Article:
He could have laughed, turned it all quickly into a joke. And she would have laughed back, and everything would have been restored to what they both knew as normal. She wouldn’t have been asking questions, that was the big difference, Emma never asked questions, she never needed to know. As if there’s something to know. Why can’t Pippa see that there’s nothing worth knowing and that knowing wouldn’t change anything.

But, he didn’t say any of it, didn’t know how and she changed. Darkness fell as it always had done on anything he touched.

”Well, if you’re coming tonight, it’s only going to be salad and some cold meat for dinner. I’ve got a well woman clinic after surgery. Don’t know when I’ll finish.’ On the way back to her car she was charging up the hill, hiding her disappointment, annoyance maybe. Simon walked a step behind, careful not to overtake her, not to run into whatever was driving her forth.

‘Here,’ she fished a note out of her jeans pocket, folded and finely creased, ‘if you get the time tomorrow. This is the address. The Road Aid, the outfit that took Lennie to Bosnia. I got it off Mary Bates.’

He caught the paper before her fingers released it into nothing in the I-don’t-care-if-you-take-it-or-not, it’s-not-really-important way which he found deeply hurtful.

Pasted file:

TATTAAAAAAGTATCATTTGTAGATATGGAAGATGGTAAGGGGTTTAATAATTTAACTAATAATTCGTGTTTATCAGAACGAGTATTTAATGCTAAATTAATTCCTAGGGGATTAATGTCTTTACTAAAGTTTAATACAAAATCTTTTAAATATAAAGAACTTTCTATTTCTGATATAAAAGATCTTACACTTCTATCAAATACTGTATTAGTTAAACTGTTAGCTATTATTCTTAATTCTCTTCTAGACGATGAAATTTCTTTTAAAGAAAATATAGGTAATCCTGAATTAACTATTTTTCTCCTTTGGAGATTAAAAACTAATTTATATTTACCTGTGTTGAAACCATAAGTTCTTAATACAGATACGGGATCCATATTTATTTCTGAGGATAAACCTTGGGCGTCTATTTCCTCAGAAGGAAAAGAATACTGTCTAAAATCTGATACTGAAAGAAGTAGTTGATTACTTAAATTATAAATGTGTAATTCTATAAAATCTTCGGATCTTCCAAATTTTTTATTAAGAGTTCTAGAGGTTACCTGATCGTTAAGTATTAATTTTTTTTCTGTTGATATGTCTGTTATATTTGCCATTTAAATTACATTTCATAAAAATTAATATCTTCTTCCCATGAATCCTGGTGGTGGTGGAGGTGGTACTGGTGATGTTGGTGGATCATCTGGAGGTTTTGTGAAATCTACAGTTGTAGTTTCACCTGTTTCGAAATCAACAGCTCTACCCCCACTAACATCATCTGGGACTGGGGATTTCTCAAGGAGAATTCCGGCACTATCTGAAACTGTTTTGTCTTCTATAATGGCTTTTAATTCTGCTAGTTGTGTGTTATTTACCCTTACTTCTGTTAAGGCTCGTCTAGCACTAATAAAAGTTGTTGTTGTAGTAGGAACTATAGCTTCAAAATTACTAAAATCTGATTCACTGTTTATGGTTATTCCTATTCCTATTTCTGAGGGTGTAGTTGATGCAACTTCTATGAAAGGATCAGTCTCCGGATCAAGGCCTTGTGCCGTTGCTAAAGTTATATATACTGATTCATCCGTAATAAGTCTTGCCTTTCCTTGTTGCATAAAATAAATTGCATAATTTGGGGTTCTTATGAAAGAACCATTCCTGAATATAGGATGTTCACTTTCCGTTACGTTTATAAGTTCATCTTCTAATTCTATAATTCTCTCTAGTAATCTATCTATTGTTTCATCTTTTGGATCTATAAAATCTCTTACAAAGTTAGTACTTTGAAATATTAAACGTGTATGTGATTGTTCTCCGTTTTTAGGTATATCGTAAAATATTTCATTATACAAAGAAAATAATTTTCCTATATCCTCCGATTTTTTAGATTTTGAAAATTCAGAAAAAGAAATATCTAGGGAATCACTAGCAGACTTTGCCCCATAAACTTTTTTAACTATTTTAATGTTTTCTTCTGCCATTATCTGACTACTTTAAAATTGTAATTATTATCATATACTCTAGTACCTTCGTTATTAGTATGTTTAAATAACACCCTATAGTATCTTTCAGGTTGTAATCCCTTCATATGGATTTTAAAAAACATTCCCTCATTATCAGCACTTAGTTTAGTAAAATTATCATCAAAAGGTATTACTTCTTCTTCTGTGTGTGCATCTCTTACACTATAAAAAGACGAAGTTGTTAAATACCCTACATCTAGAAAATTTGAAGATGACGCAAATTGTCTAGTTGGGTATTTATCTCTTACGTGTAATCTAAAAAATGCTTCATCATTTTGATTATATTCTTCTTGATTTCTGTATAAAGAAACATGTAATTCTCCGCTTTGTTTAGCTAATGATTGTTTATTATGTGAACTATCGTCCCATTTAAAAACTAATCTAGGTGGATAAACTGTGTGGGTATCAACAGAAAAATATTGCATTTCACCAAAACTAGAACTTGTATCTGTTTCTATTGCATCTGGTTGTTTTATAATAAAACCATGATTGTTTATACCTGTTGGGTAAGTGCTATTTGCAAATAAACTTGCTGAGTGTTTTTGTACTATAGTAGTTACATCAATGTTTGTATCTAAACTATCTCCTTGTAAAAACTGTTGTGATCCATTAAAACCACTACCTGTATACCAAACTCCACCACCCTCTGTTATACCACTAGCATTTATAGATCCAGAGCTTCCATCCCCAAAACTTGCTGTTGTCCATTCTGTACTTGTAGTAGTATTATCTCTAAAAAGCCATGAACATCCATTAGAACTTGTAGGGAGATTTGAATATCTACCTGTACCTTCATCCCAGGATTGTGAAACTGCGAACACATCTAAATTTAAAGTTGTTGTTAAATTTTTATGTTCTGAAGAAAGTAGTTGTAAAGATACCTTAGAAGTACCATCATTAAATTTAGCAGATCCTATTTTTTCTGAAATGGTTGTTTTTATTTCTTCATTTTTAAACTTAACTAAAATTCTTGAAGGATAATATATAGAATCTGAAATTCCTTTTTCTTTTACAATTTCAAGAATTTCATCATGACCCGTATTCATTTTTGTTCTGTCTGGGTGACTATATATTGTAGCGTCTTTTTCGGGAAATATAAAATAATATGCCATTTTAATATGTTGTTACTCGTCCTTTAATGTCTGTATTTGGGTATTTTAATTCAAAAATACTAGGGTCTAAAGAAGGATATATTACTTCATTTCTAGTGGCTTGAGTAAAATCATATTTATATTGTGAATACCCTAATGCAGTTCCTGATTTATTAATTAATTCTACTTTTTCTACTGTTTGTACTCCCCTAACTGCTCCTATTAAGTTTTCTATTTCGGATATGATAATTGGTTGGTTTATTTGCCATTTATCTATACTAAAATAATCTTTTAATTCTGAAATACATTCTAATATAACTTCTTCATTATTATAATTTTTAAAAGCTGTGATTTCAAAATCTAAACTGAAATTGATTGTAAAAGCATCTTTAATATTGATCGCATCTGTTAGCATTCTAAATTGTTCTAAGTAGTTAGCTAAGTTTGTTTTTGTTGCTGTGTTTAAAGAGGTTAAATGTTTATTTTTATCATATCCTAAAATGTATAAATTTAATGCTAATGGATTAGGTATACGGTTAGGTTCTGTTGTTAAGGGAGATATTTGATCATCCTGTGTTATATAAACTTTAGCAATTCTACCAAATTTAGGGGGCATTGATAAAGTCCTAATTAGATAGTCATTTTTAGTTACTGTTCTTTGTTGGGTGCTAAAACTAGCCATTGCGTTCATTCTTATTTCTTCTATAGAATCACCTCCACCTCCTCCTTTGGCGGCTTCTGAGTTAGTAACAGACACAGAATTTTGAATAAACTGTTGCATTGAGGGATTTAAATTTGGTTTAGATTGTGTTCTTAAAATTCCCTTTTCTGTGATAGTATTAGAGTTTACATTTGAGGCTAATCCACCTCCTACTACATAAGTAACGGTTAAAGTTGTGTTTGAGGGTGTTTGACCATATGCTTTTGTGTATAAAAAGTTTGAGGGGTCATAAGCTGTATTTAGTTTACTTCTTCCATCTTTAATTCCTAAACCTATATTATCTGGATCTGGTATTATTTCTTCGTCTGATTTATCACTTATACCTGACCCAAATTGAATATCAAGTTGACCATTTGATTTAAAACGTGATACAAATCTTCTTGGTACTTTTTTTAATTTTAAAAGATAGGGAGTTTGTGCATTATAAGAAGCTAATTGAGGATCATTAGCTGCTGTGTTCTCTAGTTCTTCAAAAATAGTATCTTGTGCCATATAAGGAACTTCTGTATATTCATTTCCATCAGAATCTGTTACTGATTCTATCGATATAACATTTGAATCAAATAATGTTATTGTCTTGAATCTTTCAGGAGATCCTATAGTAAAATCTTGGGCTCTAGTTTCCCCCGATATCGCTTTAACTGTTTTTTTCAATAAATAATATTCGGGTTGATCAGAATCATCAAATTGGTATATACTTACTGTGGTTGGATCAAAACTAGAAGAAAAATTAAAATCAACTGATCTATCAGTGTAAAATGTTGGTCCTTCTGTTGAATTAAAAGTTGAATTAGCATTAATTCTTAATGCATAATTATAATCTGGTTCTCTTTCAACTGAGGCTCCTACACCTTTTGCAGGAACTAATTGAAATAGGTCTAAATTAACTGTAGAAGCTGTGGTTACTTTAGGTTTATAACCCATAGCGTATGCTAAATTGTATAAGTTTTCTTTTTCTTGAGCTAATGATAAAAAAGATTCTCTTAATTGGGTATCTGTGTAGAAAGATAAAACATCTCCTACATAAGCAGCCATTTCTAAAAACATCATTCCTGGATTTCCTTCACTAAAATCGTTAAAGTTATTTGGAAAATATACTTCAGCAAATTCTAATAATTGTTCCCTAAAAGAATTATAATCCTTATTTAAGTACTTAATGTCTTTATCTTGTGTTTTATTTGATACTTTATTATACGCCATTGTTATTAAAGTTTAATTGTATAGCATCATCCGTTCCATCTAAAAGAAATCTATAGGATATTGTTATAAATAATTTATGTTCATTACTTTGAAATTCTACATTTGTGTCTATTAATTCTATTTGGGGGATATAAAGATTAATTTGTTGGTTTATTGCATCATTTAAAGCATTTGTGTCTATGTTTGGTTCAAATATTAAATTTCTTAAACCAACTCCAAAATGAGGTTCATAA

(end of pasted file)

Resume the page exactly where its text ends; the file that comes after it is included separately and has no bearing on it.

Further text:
She talked quickly, catching her breath in mid-sentence. ‘You’ll be seeing Pippa tomorrow, of course. You must talk to her, sort it all out. She loves you, you know. She’ll make you a good wife one day if you give her a chance. You must have kids. You’d like that, wouldn’t you. A child of your own. All men want children of their own, don’t they. A little boy of their own. Do you like cricket?’ She turned to face him, anxiously searching his face, then spun back, forgetting to wait for the answer. ‘They can sometimes help with fostering. The Road Aid, I mean. Lennie told me that. The Road Aid is a good place to ask if you want to foster a child or two from Bosnia. Just until it’s all over and they can go back to their families. Or, maybe, if they have no family left, then perhaps, you know …’ She was at the Rover before him. ‘Here, I brought some medicine. They leave lots of that stuff behind. The reps. Stacks and stacks of samples. You can take this to the Road Aid. For the next time. The December run. They are just across the Thames, not far. And you’ll ask, won’t you. About fostering.’ She opened the boot, lifted out a cardboard box, its flaps neatly tucked over each other and placed it at his feet. ‘Julian from Holcot may bring some more later. You can collect that tonight.’ She started the car before the door slammed shut.